ground-glass opacity (GGO)
Ground-glass opacities (GGO) are seen mostly in patients with moderate to severe respiratory conditions and those infected with COVID-19.

Ground-glass opacities (GGO) are gray areas that computed tomography scans or X-rays of the lungs pick up. The normal lungs appear black in such scans. GGOs can be seen mostly in patients with moderate to severe respiratory conditions, such as infections, cancers, and inflammation.

Recently, ground-glass opacities were seen in most patients infected with COVID-19. They helped classify the lung involvement in these cases.

Ground-glass opacities are usually benign and resolve spontaneously without any complications in patients with short-term illnesses. Most of these patients may not even know that it is present. Others may complain of cough, tiredness, and shortness of breath

The presence of GGOs in chest scans could indicate:

  • Fluid, pus, or cells in air sacs
  • Thickening of walls of air sacs
  • Interstitial thickening (thickening of lung tissue)
  • Inflammation
  • Pulmonary edema
  • Damage to blood vessels and hemorrhage
  • Cancerous growths
  • Fibrosis

What do ground-glass opacities indicate?

Ground-glass opacities (GGO) can be different in size, shape, intensity, arrangement, and pattern depending on the type of the condition and its severity.

Here are some types with examples of ground-glass opacities:

  • Nodular: Ground-glass opacities appear as nodules and are seen in both cancerous and noncancerous conditions, such as:
    • Pulmonary cryptococcus infection
    • Focal interstitial fibrosis
    • Pulmonary cryptococcus infection
    • Occupational lung diseases
  • Diffuse: Seen in multiple lobes where the lung tissue is replaced by fluid, inflammation, or damaged tissue
  • Centrilobular: Seen in different lobules of the lung
  • Linear: Indicates increased density in the lungs
    • Desquamative interstitial pneumonia
    • Nonspecific interstitial pneumonia
  • Crazy paving: Crazy pattern seen in spaces between the lobules
  • Halo: The affected area is present around the nodules
    • Simple pulmonary eosinophilia
    • Acute eosinophilic pneumonia
    • Idiopathic hypereosinophilic syndrome
    • Aspergillosis
  • Focal: Hazy areas in the lungs, either nonsolid or partially solid nodules
    • Drug toxicity
    • Usual interstitial pneumonia
    • Atypical adenomatous hyperplasia
    • Adenocarcinoma of the lung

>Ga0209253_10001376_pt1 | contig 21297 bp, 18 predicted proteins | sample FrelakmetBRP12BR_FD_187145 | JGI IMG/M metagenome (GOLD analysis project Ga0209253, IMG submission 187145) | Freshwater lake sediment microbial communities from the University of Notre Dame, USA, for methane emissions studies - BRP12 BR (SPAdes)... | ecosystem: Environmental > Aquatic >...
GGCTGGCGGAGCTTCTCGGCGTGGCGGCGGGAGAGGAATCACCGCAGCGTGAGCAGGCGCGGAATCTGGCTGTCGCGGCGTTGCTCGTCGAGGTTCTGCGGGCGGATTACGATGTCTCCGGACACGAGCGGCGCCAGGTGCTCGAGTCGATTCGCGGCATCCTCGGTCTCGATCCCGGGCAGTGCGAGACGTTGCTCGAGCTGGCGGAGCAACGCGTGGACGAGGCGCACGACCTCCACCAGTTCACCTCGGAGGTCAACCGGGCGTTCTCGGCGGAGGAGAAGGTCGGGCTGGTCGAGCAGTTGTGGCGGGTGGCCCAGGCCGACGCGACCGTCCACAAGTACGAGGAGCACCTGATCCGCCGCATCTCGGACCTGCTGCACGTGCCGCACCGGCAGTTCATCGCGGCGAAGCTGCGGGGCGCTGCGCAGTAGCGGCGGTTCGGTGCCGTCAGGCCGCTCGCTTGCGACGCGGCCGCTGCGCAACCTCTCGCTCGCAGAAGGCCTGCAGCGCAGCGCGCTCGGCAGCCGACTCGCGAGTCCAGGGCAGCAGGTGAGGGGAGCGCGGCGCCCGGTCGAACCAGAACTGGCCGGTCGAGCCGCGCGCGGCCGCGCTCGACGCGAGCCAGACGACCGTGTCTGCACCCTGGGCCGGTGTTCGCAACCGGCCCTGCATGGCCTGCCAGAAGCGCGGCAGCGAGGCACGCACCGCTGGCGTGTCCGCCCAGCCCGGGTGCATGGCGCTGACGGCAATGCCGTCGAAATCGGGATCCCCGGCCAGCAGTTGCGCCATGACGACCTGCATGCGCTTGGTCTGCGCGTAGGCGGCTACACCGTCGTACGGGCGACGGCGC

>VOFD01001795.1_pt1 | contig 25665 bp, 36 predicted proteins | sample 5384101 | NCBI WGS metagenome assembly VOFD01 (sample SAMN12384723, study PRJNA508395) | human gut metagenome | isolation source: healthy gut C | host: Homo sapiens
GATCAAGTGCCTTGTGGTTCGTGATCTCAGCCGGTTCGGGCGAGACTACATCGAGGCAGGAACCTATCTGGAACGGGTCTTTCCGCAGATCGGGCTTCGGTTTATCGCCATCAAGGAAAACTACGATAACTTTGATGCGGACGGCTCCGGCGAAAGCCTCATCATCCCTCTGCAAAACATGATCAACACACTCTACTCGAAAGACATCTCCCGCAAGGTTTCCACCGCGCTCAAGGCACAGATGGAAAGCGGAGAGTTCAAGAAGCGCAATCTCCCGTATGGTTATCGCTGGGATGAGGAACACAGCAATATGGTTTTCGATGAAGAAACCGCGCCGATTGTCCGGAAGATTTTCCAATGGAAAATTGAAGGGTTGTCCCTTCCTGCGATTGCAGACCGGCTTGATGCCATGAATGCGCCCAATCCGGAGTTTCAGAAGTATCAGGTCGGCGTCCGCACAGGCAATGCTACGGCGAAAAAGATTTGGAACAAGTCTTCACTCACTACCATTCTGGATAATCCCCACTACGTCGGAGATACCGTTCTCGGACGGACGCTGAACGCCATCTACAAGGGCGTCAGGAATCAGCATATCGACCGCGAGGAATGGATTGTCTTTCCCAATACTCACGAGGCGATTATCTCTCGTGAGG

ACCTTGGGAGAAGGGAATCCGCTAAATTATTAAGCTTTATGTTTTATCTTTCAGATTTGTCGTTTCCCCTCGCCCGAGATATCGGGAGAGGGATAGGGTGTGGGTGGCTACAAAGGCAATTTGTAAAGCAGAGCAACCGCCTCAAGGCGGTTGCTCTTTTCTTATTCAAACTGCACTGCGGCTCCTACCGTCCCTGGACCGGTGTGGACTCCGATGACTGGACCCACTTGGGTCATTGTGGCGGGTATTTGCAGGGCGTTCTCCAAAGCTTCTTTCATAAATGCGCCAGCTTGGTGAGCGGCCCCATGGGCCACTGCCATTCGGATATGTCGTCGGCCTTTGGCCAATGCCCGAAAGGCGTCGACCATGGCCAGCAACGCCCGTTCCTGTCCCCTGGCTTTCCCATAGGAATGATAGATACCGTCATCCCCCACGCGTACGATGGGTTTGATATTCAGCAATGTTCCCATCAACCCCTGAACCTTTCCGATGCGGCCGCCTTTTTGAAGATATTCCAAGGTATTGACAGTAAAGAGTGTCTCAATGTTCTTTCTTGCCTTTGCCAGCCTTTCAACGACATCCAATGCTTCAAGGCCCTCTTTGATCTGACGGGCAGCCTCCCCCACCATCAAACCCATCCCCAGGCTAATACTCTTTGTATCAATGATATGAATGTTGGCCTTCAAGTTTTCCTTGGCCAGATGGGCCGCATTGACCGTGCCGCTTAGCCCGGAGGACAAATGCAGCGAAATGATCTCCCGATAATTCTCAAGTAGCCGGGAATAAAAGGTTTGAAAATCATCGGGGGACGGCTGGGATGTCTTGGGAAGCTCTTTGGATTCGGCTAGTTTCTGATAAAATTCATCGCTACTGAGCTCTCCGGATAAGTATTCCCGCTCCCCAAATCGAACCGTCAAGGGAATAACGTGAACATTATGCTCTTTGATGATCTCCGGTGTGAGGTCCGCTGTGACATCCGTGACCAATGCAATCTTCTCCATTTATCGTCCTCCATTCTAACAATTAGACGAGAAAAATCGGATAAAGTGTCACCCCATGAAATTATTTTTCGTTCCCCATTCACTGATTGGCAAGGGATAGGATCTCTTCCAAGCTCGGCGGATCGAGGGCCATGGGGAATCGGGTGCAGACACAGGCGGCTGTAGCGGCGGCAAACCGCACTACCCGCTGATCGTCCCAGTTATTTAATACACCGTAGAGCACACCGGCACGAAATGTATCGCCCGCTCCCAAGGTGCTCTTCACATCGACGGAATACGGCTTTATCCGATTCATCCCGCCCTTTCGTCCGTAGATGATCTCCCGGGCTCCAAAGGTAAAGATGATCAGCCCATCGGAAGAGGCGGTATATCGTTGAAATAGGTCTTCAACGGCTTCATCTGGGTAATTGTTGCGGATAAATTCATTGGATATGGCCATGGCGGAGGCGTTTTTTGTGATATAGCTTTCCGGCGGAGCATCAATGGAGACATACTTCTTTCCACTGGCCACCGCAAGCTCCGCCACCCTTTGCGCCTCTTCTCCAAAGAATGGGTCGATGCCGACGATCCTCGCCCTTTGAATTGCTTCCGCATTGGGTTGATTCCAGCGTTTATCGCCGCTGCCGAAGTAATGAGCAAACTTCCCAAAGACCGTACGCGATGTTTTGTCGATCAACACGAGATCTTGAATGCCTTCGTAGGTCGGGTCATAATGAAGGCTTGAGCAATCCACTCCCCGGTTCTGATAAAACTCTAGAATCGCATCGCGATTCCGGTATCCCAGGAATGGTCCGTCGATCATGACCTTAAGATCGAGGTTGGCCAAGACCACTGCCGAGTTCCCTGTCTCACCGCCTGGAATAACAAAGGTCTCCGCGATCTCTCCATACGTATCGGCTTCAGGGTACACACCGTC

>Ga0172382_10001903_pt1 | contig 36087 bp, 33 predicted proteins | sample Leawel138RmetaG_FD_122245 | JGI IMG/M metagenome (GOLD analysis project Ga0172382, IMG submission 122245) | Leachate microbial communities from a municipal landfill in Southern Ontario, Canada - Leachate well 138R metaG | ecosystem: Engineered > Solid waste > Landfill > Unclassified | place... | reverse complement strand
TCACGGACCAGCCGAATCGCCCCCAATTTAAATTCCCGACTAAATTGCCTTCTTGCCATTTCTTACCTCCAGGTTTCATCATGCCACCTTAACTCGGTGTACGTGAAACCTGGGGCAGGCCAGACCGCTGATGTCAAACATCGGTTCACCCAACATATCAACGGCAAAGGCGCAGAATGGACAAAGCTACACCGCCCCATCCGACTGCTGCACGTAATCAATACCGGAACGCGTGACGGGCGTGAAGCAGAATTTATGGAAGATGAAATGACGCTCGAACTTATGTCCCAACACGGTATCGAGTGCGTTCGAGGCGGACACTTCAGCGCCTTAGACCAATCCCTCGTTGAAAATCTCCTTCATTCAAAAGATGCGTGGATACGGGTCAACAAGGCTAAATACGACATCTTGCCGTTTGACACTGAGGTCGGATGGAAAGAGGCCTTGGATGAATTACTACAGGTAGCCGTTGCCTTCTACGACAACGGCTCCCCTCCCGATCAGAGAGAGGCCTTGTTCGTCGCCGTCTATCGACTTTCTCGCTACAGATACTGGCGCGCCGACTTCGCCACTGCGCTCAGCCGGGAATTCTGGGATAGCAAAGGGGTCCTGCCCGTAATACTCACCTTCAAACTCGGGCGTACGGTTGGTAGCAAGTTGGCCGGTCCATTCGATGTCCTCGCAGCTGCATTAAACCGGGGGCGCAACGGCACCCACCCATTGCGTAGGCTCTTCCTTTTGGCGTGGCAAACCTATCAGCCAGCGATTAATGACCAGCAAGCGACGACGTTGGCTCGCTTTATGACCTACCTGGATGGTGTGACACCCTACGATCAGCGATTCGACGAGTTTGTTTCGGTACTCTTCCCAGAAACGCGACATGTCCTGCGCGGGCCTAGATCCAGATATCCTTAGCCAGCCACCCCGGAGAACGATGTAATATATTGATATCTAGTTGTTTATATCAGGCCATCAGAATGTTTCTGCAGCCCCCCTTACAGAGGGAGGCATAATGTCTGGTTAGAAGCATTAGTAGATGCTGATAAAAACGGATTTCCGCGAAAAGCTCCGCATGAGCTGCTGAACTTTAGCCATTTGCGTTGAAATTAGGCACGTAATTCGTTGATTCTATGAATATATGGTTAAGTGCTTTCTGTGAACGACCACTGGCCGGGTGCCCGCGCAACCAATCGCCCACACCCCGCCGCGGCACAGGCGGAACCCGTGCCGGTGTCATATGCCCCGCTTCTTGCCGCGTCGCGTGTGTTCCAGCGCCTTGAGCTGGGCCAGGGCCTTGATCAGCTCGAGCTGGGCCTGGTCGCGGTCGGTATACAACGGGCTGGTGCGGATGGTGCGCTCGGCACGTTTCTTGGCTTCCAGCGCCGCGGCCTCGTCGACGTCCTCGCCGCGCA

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What are the clinical symptoms of ground-glass opacity?

Ground-glass opacities (GGO) are confirmed with a computed tomography scan. The clinical symptoms of GGOs may slightly vary depending on the type and severity of the respiratory disease.

The clinical symptoms of GGOs may include:

How do you treat ground-glass opacities?

The treatment for ground-glass opacities (GGO) depends on the cause. Treating the cause may clear the lungs.

  • In case of bacterial or viral infections, treating with intravenous antibiotics and other supportive medicine relieves the symptoms, and the haziness resolves spontaneously without any further management. In severe cases of ground-glass opacities, lobectomy surgery is used to remove the affected part of the lung.
  • In conditions, such as autoimmune diseases, edema, or hemorrhage, the patient could be placed on oxygen support along with anti-inflammatory drugs or immunosuppressants, or steroids to reduce further damage to the blood vessels.
  • Patients with cancer may undergo chemotherapy or radiotherapy or surgery depending on the severity and the type of cancer.

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Medically Reviewed on 10/29/2021
References
Image Source: ER Productions Limited / Getty Images

Lee CT. What do we know about ground-glass opacity nodules in the lung? Transl Lung Cancer Res. 2015;4(5):656-659. https://www.ncbi.nlm.nih.gov/pmc/articles/PMC4630533/

Science Direct. Ground Glass Opacity. https://www.sciencedirect.com/topics/medicine-and-dentistry/ground-glass-opacity